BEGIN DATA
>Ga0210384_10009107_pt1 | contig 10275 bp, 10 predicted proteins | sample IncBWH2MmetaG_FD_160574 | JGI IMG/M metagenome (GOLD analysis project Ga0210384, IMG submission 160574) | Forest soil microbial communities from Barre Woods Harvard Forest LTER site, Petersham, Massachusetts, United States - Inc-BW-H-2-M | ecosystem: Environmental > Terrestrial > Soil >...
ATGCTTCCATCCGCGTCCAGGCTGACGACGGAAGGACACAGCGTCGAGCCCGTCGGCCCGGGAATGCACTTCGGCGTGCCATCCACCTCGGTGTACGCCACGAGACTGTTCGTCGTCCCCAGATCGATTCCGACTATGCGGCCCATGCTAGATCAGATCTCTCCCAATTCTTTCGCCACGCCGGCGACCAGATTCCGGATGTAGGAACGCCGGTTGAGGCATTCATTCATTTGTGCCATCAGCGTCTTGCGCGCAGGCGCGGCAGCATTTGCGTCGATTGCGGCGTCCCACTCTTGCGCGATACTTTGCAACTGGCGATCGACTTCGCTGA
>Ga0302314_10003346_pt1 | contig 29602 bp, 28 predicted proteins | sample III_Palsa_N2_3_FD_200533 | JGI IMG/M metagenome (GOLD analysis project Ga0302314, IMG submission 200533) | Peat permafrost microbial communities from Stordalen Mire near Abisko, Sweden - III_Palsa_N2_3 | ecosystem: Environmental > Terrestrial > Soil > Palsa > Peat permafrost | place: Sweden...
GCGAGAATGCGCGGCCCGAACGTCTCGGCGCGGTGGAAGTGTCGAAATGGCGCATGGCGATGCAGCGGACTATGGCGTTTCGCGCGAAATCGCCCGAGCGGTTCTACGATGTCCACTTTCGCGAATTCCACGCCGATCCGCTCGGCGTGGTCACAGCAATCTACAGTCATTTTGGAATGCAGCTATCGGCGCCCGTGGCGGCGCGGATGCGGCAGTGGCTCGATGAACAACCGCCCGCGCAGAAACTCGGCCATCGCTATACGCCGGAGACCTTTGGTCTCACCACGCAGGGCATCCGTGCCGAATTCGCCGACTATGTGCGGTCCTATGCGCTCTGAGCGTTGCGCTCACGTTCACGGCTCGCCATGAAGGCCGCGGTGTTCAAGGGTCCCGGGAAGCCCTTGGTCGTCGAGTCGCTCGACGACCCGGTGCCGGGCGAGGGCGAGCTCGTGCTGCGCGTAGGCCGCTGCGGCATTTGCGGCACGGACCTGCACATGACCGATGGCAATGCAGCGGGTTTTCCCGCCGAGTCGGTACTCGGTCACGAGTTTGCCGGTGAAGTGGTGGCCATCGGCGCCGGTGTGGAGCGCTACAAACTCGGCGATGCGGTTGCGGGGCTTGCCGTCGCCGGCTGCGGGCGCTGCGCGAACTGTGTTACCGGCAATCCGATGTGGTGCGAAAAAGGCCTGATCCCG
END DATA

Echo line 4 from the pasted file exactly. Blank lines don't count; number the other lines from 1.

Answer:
GCGAGAATGCGCGGCCCGAACGTCTCGGCGCGGTGGAAGTGTCGAAATGGCGCATGGCGATGCAGCGGACTATGGCGTTTCGCGCGAAATCGCCCGAGCGGTTCTACGATGTCCACTTTCGCGAATTCCACGCCGATCCGCTCGGCGTGGTCACAGCAATCTACAGTCATTTTGGAATGCAGCTATCGGCGCCCGTGGCGGCGCGGATGCGGCAGTGGCTCGATGAACAACCGCCCGCGCAGAAACTCGGCCATCGCTATACGCCGGAGACCTTTGGTCTCACCACGCAGGGCATCCGTGCCGAATTCGCCGACTATGTGCGGTCCTATGCGCTCTGAGCGTTGCGCTCACGTTCACGGCTCGCCATGAAGGCCGCGGTGTTCAAGGGTCCCGGGAAGCCCTTGGTCGTCGAGTCGCTCGACGACCCGGTGCCGGGCGAGGGCGAGCTCGTGCTGCGCGTAGGCCGCTGCGGCATTTGCGGCACGGACCTGCACATGACCGATGGCAATGCAGCGGGTTTTCCCGCCGAGTCGGTACTCGGTCACGAGTTTGCCGGTGAAGTGGTGGCCATCGGCGCCGGTGTGGAGCGCTACAAACTCGGCGATGCGGTTGCGGGGCTTGCCGTCGCCGGCTGCGGGCGCTGCGCGAACTGTGTTACCGGCAATCCGATGTGGTGCGAAAAAGGCCTGATCCCG